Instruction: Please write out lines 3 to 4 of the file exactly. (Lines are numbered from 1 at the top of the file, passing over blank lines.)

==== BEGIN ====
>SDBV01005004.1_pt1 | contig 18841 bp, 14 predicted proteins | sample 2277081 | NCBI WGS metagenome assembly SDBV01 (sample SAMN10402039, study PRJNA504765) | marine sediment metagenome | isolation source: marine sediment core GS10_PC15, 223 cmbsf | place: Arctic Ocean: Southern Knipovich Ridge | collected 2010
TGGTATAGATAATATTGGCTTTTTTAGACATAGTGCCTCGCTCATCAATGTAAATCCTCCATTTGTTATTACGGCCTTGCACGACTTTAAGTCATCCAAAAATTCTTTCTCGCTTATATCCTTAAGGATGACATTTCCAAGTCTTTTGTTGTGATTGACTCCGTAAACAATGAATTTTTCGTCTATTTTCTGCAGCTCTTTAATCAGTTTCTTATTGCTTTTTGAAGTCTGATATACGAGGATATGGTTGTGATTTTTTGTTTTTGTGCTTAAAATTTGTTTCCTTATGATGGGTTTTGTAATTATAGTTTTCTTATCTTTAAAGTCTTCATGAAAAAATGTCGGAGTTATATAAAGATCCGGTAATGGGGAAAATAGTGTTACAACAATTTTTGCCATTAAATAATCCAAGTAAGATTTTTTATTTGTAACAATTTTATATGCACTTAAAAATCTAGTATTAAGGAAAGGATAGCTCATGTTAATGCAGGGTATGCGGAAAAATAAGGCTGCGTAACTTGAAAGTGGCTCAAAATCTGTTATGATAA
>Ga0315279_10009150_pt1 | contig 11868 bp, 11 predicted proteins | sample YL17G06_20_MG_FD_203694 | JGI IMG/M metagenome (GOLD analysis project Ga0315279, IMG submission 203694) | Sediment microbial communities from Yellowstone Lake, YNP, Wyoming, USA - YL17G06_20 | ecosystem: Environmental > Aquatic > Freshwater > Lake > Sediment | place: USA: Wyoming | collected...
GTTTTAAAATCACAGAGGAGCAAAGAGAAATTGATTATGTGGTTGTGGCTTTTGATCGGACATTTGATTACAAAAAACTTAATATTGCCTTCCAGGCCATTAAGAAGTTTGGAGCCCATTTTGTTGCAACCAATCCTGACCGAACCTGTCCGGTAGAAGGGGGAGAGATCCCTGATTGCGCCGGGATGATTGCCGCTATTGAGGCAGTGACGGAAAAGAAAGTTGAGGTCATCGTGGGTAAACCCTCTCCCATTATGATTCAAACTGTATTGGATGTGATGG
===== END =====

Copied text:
>Ga0315279_10009150_pt1 | contig 11868 bp, 11 predicted proteins | sample YL17G06_20_MG_FD_203694 | JGI IMG/M metagenome (GOLD analysis project Ga0315279, IMG submission 203694) | Sediment microbial communities from Yellowstone Lake, YNP, Wyoming, USA - YL17G06_20 | ecosystem: Environmental > Aquatic > Freshwater > Lake > Sediment | place: USA: Wyoming | collected...
GTTTTAAAATCACAGAGGAGCAAAGAGAAATTGATTATGTGGTTGTGGCTTTTGATCGGACATTTGATTACAAAAAACTTAATATTGCCTTCCAGGCCATTAAGAAGTTTGGAGCCCATTTTGTTGCAACCAATCCTGACCGAACCTGTCCGGTAGAAGGGGGAGAGATCCCTGATTGCGCCGGGATGATTGCCGCTATTGAGGCAGTGACGGAAAAGAAAGTTGAGGTCATCGTGGGTAAACCCTCTCCCATTATGATTCAAACTGTATTGGATGTGATGG